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iPhone 15 Pro overheating problem might be more serious than we thought

Published Sep 28th, 2023 12:42PM EDT
iPhone 15 Pro on a shelf.
Image: Jonathan Geller, BGR

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As soon as the iPhone 15 came out, we saw an early A17 Pro review that showed the iPhone 15 Pro models can overheat when the processor is under heavy stress. The software would then throttle performance to improve heat dissipation.

But then we saw reports saying the iPhone 15 Pro can overheat while charging. Some reviewers had to deal with overheating issues while testing the handsets in the week that followed Apple’s launch.

A well-known insider explained that the A17 Pro chipset isn’t necessarily at fault for overheating. It’s the iPhone 15 Pro design compromises that might prevent heat from properly dissipating. Apple can fix the issue via software, but that would involve throttling the A17 Pro’s impressive performance.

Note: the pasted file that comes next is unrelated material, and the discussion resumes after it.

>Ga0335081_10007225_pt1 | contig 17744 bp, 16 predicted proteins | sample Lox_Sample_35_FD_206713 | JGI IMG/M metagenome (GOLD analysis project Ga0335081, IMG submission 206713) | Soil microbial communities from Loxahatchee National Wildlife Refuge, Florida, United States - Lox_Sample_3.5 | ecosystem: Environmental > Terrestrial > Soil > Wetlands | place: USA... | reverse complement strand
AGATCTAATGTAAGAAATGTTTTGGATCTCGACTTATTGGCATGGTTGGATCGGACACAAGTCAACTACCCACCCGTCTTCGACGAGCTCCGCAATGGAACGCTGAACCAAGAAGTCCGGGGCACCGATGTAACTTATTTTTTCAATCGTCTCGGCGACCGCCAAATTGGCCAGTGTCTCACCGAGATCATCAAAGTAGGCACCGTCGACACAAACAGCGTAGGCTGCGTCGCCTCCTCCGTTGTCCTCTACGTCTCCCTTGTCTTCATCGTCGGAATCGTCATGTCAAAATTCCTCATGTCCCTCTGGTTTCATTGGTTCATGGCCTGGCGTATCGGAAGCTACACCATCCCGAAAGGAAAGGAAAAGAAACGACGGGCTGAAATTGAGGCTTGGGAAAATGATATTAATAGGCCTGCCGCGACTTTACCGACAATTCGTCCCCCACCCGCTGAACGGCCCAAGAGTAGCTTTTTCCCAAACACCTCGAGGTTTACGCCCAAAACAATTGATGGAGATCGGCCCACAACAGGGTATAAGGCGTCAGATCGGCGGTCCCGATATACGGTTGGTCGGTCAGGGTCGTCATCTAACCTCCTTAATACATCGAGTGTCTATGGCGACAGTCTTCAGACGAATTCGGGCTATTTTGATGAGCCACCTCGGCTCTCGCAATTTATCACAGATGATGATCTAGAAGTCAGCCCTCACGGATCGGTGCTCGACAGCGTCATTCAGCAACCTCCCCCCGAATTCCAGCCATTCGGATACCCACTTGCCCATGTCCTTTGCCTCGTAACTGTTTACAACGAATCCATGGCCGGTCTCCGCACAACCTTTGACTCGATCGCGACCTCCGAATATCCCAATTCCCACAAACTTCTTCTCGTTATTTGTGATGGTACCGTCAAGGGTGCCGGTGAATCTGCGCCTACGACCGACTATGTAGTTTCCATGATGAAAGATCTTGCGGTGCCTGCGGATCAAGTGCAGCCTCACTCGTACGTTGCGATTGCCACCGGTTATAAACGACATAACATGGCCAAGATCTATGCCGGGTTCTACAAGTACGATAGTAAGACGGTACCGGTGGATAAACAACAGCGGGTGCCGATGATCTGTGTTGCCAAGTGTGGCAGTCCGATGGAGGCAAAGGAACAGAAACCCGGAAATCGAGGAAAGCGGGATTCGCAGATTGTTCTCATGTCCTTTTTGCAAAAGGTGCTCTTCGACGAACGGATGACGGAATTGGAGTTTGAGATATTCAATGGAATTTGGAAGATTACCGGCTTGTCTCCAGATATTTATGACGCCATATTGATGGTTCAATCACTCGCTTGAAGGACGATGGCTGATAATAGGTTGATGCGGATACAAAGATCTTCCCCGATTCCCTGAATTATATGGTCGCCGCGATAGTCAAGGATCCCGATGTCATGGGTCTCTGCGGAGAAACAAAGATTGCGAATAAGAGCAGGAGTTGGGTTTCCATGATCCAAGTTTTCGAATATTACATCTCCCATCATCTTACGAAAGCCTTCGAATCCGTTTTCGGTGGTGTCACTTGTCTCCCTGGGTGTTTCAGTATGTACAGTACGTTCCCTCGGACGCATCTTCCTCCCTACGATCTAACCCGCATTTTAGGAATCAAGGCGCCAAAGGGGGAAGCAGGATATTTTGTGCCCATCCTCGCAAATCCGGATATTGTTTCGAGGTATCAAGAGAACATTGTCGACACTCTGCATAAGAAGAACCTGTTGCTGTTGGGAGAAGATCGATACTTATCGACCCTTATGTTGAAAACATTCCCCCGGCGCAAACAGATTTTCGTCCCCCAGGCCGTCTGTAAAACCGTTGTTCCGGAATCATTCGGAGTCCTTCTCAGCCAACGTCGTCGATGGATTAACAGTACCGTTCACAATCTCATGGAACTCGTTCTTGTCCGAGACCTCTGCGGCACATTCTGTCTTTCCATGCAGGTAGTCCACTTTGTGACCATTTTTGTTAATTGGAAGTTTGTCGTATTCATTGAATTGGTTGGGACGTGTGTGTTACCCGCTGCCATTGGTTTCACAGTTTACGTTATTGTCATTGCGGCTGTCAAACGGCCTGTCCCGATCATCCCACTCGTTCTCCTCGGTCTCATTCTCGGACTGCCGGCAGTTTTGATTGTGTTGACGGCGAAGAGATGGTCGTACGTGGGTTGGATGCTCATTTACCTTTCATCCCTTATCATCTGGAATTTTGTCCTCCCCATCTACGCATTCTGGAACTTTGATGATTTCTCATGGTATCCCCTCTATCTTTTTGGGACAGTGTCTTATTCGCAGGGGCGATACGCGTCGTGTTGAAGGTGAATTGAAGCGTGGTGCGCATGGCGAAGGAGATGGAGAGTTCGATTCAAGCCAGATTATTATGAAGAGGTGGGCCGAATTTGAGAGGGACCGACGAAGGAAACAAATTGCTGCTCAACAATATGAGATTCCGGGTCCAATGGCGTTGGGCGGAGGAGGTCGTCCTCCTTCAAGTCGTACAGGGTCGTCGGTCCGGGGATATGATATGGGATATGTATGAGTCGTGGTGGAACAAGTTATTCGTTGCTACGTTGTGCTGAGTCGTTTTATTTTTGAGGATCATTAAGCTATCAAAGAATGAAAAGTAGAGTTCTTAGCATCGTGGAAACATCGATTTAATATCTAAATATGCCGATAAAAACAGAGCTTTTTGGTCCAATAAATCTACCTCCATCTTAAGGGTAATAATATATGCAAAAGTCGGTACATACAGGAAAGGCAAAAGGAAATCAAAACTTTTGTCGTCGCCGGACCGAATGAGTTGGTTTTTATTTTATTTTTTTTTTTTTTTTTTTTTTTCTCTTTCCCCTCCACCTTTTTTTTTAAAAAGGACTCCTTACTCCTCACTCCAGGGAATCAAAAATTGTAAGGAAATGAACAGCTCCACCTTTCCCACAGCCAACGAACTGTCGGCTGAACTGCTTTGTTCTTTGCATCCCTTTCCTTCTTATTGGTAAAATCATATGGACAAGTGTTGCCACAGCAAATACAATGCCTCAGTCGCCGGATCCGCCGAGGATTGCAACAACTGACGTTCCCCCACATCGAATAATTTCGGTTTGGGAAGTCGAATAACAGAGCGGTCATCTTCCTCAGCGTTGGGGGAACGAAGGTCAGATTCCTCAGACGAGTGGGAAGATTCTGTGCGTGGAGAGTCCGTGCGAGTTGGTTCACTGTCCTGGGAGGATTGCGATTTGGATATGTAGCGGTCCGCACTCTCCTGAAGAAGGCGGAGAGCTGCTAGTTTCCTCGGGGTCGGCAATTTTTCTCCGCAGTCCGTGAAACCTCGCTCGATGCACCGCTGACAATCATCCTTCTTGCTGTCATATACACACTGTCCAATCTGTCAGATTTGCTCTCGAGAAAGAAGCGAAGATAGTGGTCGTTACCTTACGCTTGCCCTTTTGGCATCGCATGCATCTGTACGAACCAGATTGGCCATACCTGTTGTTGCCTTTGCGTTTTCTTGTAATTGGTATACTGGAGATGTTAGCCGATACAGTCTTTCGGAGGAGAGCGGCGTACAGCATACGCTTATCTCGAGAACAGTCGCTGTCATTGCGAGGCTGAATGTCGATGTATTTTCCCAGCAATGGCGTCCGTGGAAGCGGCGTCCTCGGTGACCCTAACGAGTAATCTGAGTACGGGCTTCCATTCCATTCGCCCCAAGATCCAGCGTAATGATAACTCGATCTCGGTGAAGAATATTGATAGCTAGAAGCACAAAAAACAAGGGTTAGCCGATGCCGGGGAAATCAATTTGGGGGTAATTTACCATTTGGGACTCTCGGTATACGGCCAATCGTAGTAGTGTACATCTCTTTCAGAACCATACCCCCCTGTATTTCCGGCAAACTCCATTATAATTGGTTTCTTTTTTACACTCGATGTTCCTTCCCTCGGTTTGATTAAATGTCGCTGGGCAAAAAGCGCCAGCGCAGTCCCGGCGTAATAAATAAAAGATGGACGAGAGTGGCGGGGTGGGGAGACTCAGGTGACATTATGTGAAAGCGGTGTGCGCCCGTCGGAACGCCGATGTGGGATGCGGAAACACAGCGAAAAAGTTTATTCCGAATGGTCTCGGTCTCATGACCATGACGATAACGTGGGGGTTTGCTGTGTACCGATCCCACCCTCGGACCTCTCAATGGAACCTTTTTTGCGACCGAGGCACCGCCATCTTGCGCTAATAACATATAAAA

Apple hasn’t officially come out with a software update or even any comments on the matter. But new reports show the iPhone 15 Pro and 15 Pro Max overheating problem might be bigger than expected. And we might indeed be looking at hardware design issues that are causing the cooling problems.

Why does the iPhone 15 Pro overheat?

Per The Wall Street Journal, the SIM tray placement might be one of the iPhone 15 Pro’s design details that can lead to overheating. Only the iPhones Apple sells in the US come without SIM card slots:

In certain regions, including China, Apple includes a physical SIM card slot in its iPhones because of regulatory requirements and user habits. Adding a slot to the phone’s already-cramped interior creates additional challenges for heat dissipation, said people familiar with the iPhone’s design. This design isn’t new and hasn’t proved to be a problem in previous years, but it might contribute to the overheating problem, along with other factors such as the use of titanium, the people said.